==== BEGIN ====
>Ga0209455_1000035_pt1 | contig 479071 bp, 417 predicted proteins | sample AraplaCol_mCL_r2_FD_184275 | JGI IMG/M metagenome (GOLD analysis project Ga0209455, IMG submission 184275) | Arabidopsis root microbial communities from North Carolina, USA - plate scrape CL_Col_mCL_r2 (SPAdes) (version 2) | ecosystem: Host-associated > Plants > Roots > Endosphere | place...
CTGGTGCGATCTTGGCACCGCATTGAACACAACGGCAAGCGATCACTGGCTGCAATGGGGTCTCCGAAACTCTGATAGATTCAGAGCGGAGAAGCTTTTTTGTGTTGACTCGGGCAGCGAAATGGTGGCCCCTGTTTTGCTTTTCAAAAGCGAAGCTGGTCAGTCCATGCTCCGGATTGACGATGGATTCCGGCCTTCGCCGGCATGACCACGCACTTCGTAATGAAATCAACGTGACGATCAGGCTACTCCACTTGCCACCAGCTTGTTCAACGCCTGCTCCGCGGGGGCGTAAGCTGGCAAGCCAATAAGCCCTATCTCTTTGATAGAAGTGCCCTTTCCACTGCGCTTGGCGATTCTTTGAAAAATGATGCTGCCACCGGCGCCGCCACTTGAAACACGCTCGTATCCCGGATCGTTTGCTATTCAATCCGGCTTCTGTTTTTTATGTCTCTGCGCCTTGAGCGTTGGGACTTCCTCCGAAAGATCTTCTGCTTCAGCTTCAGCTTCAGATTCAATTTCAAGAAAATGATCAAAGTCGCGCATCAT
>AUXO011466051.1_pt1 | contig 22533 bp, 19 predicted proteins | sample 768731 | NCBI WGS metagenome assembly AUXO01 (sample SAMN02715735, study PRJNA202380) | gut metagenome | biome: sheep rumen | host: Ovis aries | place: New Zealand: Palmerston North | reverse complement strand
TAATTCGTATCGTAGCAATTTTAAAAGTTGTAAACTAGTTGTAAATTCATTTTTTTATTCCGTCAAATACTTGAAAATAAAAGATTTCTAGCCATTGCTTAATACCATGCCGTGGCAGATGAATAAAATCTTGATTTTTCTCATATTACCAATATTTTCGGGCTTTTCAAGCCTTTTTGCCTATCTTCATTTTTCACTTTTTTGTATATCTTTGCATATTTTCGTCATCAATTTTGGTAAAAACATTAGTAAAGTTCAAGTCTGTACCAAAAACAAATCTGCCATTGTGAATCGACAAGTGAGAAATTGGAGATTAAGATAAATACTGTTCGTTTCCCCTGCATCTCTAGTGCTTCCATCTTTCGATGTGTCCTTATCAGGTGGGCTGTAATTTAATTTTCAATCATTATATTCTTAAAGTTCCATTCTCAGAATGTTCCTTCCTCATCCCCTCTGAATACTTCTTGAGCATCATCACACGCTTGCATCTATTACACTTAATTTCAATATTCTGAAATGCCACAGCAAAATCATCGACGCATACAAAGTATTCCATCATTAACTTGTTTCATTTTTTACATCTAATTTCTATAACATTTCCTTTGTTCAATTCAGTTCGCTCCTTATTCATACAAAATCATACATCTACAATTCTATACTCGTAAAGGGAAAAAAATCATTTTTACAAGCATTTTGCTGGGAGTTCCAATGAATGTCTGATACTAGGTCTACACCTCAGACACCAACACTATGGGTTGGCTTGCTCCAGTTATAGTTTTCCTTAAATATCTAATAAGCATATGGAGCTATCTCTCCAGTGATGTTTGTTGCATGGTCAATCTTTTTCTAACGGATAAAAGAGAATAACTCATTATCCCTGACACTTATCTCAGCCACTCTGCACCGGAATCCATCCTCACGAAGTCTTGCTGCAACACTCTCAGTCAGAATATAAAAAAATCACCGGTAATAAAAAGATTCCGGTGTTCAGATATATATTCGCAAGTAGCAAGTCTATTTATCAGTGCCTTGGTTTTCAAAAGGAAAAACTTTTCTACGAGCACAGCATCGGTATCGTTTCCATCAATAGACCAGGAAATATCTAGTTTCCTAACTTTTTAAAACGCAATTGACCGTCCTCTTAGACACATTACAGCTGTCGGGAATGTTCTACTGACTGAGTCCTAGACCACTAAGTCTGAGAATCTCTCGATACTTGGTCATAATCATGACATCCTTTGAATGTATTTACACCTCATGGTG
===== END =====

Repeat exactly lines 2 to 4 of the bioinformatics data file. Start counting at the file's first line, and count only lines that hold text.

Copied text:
CTGGTGCGATCTTGGCACCGCATTGAACACAACGGCAAGCGATCACTGGCTGCAATGGGGTCTCCGAAACTCTGATAGATTCAGAGCGGAGAAGCTTTTTTGTGTTGACTCGGGCAGCGAAATGGTGGCCCCTGTTTTGCTTTTCAAAAGCGAAGCTGGTCAGTCCATGCTCCGGATTGACGATGGATTCCGGCCTTCGCCGGCATGACCACGCACTTCGTAATGAAATCAACGTGACGATCAGGCTACTCCACTTGCCACCAGCTTGTTCAACGCCTGCTCCGCGGGGGCGTAAGCTGGCAAGCCAATAAGCCCTATCTCTTTGATAGAAGTGCCCTTTCCACTGCGCTTGGCGATTCTTTGAAAAATGATGCTGCCACCGGCGCCGCCACTTGAAACACGCTCGTATCCCGGATCGTTTGCTATTCAATCCGGCTTCTGTTTTTTATGTCTCTGCGCCTTGAGCGTTGGGACTTCCTCCGAAAGATCTTCTGCTTCAGCTTCAGCTTCAGATTCAATTTCAAGAAAATGATCAAAGTCGCGCATCAT
>AUXO011466051.1_pt1 | contig 22533 bp, 19 predicted proteins | sample 768731 | NCBI WGS metagenome assembly AUXO01 (sample SAMN02715735, study PRJNA202380) | gut metagenome | biome: sheep rumen | host: Ovis aries | place: New Zealand: Palmerston North | reverse complement strand
TAATTCGTATCGTAGCAATTTTAAAAGTTGTAAACTAGTTGTAAATTCATTTTTTTATTCCGTCAAATACTTGAAAATAAAAGATTTCTAGCCATTGCTTAATACCATGCCGTGGCAGATGAATAAAATCTTGATTTTTCTCATATTACCAATATTTTCGGGCTTTTCAAGCCTTTTTGCCTATCTTCATTTTTCACTTTTTTGTATATCTTTGCATATTTTCGTCATCAATTTTGGTAAAAACATTAGTAAAGTTCAAGTCTGTACCAAAAACAAATCTGCCATTGTGAATCGACAAGTGAGAAATTGGAGATTAAGATAAATACTGTTCGTTTCCCCTGCATCTCTAGTGCTTCCATCTTTCGATGTGTCCTTATCAGGTGGGCTGTAATTTAATTTTCAATCATTATATTCTTAAAGTTCCATTCTCAGAATGTTCCTTCCTCATCCCCTCTGAATACTTCTTGAGCATCATCACACGCTTGCATCTATTACACTTAATTTCAATATTCTGAAATGCCACAGCAAAATCATCGACGCATACAAAGTATTCCATCATTAACTTGTTTCATTTTTTACATCTAATTTCTATAACATTTCCTTTGTTCAATTCAGTTCGCTCCTTATTCATACAAAATCATACATCTACAATTCTATACTCGTAAAGGGAAAAAAATCATTTTTACAAGCATTTTGCTGGGAGTTCCAATGAATGTCTGATACTAGGTCTACACCTCAGACACCAACACTATGGGTTGGCTTGCTCCAGTTATAGTTTTCCTTAAATATCTAATAAGCATATGGAGCTATCTCTCCAGTGATGTTTGTTGCATGGTCAATCTTTTTCTAACGGATAAAAGAGAATAACTCATTATCCCTGACACTTATCTCAGCCACTCTGCACCGGAATCCATCCTCACGAAGTCTTGCTGCAACACTCTCAGTCAGAATATAAAAAAATCACCGGTAATAAAAAGATTCCGGTGTTCAGATATATATTCGCAAGTAGCAAGTCTATTTATCAGTGCCTTGGTTTTCAAAAGGAAAAACTTTTCTACGAGCACAGCATCGGTATCGTTTCCATCAATAGACCAGGAAATATCTAGTTTCCTAACTTTTTAAAACGCAATTGACCGTCCTCTTAGACACATTACAGCTGTCGGGAATGTTCTACTGACTGAGTCCTAGACCACTAAGTCTGAGAATCTCTCGATACTTGGTCATAATCATGACATCCTTTGAATGTATTTACACCTCATGGTG